Search:

Blu-Ray Pick of the Week: I, Tonya

Best Picture Oscar winner “The Shape of Water,” “Justice League” and “Call Me By Your Name” are also new to Blu-Ray this week.  

It occurred to me toward the end of “I, Tonya,” when footage of O.J. Simpson is seen briefly on a television screen, that 1994 was a banner year for scandals. While O.J. may have been what occupied the summer of 1994, it’s Olympic figure skater Tonya Harding who reigned supreme over the first half of the year.

Harding is played in “I, Tonya” by Margot Robbie in a performance that garnered her an Oscar nomination for Best Actress and proved to everyone that she has the chops to do some very heavy dramatic lifting. I do hope she keeps playing Harley Quinn in the DC movies though. She’s perfect for the part and looks like she’s having a blast playing it—so I in turn have a blast watching it. There’s no reason she can’t mix the serious with the fun and do both exceptionally well.



Robbie is joined in the movie by Allison Janney, who recently picked up an Oscar for Best Supporting Actress for playing Tonya’s abusive, resentful, chain-smoking mother LaVona. It’s easy to see why she won early on in the movie when she takes a three and a half year old Tonya (Maizie Smith) to an ice skating rink to show her off to skating coach Diane Rawlinson (Julianne Nicholson). LaVona cusses around the other children, smokes continuously, and is pushy to the point of belligerence. But Tonya has talent, even at that age, Rawlinson sees it, and so the story begins that will eventually lead us to “the incident.”

“The incident,” as I’m sure those old enough will remember, involves Tonya, her husband Jeff Gillooly (Sebastian Stan), a fat doofus named Shawn (    Paul Walter Hauser)—who talks about working in the intelligence community yet has none of his own, and the unfortunate knee cap of Tonya’s fellow figure skater Nancy Kerrigan (Caitlin Carver). To say that the plan to clobber Nancy in the knee cap and put her out of commission for the Olympics was ill-conceived is far too kind. It was stupid. No other word, let’s call it what it is: stupid. Just watch the interview with Shawn recounting the incident (actual clips from the real interview with Shawn are shown at the end to show that the movie makers were not exaggerating his stupidity) and I’m sure you’ll find it hard to disagree.

What happens leading up to the incident, as well as the aftermath, is up for debate. The major players are all interviewed, and especially in the case of Tonya and Jeff, their stories are vastly different and contradictory. The movie has fun with these contradictions, the biggest one being abuse in their relationship. Tonya claims that she got smacked around all of the time by Jeff. Jeff claims to be meek and says he never hit her. He then goes so far as to claim that at one point she chased him with a shot gun and fired off a round. This scene is re-enacted with Tonya looking to the camera at the end and declaring, “This never happened.”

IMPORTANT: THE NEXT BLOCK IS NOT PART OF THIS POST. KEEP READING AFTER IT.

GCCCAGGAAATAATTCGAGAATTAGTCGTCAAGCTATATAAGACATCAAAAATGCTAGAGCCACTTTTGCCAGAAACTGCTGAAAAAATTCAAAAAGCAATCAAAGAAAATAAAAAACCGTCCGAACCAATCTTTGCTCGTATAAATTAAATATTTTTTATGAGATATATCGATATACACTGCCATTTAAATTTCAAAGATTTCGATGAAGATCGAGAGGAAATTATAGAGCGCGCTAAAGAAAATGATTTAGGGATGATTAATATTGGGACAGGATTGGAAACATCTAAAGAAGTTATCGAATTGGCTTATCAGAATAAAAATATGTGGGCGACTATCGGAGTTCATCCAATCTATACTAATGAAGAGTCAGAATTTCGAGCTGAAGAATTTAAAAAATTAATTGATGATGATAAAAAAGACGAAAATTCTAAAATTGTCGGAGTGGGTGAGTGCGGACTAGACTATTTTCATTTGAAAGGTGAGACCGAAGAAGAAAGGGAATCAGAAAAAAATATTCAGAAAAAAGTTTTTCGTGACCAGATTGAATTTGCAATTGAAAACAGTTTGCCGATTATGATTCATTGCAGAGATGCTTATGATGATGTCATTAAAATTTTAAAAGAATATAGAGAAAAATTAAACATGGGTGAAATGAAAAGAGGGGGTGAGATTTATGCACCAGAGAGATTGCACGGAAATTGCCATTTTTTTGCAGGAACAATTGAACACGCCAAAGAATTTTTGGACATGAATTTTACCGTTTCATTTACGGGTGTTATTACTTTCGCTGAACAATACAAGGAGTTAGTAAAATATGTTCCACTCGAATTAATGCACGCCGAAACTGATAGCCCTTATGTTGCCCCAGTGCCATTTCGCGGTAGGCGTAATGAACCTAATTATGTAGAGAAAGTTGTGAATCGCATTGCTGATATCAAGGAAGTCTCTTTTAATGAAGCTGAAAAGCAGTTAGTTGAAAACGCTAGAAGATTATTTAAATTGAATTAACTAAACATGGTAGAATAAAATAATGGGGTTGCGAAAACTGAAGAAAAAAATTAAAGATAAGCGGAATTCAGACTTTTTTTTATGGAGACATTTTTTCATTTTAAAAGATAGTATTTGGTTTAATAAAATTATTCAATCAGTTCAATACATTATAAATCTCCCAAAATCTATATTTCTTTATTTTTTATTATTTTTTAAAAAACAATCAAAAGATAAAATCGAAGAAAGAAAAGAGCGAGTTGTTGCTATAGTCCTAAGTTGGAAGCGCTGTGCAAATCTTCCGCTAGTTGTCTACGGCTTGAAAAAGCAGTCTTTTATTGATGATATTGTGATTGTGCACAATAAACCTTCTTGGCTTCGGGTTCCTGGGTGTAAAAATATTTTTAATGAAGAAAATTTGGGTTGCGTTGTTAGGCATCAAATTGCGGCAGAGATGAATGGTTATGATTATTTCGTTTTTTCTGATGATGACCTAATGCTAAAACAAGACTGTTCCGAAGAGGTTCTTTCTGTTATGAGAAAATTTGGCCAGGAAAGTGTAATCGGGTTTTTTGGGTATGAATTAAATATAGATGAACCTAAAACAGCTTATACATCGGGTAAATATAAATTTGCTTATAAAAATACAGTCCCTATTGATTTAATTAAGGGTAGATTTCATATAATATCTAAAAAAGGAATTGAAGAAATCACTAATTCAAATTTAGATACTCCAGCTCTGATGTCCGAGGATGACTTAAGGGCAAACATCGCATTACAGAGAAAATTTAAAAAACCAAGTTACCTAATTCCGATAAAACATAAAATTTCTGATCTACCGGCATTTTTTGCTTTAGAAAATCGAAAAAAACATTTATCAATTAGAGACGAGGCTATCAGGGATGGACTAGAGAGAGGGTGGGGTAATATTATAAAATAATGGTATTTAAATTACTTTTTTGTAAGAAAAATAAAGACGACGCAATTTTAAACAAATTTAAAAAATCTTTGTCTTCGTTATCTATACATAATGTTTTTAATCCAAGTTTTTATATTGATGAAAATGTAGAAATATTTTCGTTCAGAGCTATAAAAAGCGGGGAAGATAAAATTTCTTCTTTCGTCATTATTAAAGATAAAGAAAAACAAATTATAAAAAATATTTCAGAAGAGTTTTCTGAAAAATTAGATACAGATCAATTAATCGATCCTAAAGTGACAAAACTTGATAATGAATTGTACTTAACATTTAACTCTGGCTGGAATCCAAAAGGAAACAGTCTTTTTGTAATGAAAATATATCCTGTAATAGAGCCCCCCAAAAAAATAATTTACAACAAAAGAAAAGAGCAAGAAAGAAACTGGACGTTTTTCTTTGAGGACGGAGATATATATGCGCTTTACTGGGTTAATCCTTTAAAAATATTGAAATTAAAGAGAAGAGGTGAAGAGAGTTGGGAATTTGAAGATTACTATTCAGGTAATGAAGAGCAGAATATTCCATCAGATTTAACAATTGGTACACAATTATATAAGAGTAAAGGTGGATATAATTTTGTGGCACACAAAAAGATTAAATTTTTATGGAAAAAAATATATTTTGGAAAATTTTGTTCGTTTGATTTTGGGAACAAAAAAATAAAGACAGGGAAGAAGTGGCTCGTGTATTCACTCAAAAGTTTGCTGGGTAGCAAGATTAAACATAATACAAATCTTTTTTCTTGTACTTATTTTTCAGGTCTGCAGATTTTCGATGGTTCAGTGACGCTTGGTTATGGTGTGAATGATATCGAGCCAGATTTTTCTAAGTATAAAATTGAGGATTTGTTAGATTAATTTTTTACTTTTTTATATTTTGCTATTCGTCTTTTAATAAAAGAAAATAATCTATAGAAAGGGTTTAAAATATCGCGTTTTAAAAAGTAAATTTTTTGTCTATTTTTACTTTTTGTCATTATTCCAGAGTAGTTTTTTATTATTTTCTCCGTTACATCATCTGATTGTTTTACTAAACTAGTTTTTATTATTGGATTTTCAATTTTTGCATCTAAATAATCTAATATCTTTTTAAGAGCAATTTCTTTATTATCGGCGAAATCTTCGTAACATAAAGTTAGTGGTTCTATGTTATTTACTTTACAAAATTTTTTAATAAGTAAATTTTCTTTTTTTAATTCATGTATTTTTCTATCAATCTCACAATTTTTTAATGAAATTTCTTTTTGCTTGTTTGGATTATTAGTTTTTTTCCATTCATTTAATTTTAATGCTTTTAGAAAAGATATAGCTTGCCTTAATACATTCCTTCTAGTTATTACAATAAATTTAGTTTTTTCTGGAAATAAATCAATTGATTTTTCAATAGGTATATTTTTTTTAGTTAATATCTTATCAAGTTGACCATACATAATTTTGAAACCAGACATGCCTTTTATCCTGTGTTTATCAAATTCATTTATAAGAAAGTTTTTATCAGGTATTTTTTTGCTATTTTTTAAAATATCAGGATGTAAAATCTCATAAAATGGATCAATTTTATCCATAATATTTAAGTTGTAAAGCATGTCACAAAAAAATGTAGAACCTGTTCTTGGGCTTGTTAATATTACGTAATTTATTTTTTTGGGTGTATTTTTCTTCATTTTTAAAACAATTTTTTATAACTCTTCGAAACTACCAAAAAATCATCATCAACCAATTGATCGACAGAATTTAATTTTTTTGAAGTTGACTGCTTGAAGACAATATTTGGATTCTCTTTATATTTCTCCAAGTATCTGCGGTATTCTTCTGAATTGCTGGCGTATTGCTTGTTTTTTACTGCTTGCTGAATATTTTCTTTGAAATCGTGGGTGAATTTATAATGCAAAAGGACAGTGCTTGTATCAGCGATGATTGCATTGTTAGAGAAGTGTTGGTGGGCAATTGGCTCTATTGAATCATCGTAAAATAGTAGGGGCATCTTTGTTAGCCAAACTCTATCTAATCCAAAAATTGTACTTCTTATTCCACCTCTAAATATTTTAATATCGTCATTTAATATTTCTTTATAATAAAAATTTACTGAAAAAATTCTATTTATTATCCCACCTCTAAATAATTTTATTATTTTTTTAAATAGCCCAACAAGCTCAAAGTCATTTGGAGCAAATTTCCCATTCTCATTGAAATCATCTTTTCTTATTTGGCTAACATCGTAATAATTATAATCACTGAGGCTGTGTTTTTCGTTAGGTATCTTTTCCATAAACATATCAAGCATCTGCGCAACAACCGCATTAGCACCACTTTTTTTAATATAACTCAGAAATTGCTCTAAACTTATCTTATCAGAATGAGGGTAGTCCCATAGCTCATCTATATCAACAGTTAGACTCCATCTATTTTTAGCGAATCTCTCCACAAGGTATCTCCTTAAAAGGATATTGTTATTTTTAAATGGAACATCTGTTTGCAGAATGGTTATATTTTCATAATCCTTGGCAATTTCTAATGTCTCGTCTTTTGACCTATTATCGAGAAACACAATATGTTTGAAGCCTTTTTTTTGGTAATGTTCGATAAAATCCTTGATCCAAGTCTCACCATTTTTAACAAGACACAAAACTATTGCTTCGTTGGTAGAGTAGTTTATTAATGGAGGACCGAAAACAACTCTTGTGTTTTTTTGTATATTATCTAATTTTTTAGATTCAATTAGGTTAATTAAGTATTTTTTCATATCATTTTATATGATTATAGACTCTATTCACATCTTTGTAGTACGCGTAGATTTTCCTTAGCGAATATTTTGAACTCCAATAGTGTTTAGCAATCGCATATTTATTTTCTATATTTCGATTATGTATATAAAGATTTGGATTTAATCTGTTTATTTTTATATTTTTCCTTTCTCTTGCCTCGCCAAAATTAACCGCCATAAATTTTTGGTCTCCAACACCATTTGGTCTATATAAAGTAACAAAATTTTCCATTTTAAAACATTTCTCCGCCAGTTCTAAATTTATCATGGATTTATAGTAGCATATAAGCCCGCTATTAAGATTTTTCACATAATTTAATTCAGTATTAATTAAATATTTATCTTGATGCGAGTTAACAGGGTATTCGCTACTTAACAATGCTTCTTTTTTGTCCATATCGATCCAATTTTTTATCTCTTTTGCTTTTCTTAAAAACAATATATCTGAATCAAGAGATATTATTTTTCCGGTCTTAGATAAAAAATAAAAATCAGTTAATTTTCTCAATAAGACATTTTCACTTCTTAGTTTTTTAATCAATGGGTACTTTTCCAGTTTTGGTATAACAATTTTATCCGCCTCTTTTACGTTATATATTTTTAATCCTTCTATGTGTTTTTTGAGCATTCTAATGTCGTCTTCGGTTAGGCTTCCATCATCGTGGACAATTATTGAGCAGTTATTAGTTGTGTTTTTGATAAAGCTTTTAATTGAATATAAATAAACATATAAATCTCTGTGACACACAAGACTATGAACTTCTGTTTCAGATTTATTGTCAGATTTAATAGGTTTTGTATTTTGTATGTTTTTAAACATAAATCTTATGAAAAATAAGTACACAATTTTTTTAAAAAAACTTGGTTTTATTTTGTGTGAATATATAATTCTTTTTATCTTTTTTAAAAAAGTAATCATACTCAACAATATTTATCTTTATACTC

Maybe it did, maybe it didn’t. It’s a classic case of he said/she said. The bigger question regarding “the incident” is what did Tonya know and when did she know it. Depending on whom you believe in terms of how the timeline of events unfolded, the final verdict on Tonya and her skating career is either completely reasonable and justified or it is an abominably harsh and unfair miscarriage of justice. The great thing about “I, Tonya” is that the point of view in it is not skewed. All angles are shown, and you can decide what you want to believe.

The style of “I, Tonya” is also noteworthy. It has a Scorsese-esque vibe to it that employs voice over narration, interviews, talking to the camera, and clever editing. It reminded me an awful lot, style-wise, of “The Big Short.” This is totally different subject matter, but the style works just as well. It’s especially powerful when things get serious, like when Tonya looks in the camera and says to the interviewer—and by extension, those watching—that they were her accusers too. It’s a powerful moment, very well delivered. It’s rare that a movie directly asks the audience to take a good look at themselves and be self-reflective about their own prejudices and predispositions. It’s interesting to note what you may have thought of Tonya Harding before watching this movie and compare that to what you think of her after. Buy it on Amazon: I, Tonya (Blu-ray + DVD + Digital).

Also New This Week

The Shape of Water

“The Shape of Water” is about a young mute woman named Elisa (Sally Hawkins) who works as a janitor in a top secret government facility in 1962. One day an amphibious creature (Doug Jones) is brought in by a vulgar, mean-spirited government agent (Michael Shannon) to be studied by government scientists. Elisa and the creature form a bond and grow to love one another. She then finds out that the creature is marked for execution, so she gets her black co-worker (Octavia Spencer), gay best friend (Richard Jenkins), and a communist spy masquerading as a scientist (Michael Stuhlbarg) to help her set the creature free.

In spite of protestations to the contrary, the political agenda in this movie is very obvious and only the willfully ignorant can convince themselves otherwise. So, of course, the virtue signaling Hollywood community voted it as Best Picture. This is one of the reasons why middle America hates Hollywood.

Aside from the hate-filled agenda pushing, “The Shape of Water” has other issues. Namely, that as a movie, it is so-so at best. The plot is pretty obvious and offers no surprises. There are some callous, off-putting things that happen throughout the movie. Some of these, like the killing of an innocent guard who was just doing his duty, really made me not like the supposed “good guys” so much. Also, at one point the creature bites the head off of a cat. The moment itself is thankfully off screen, but we see the aftermath and it is most definitely not cool.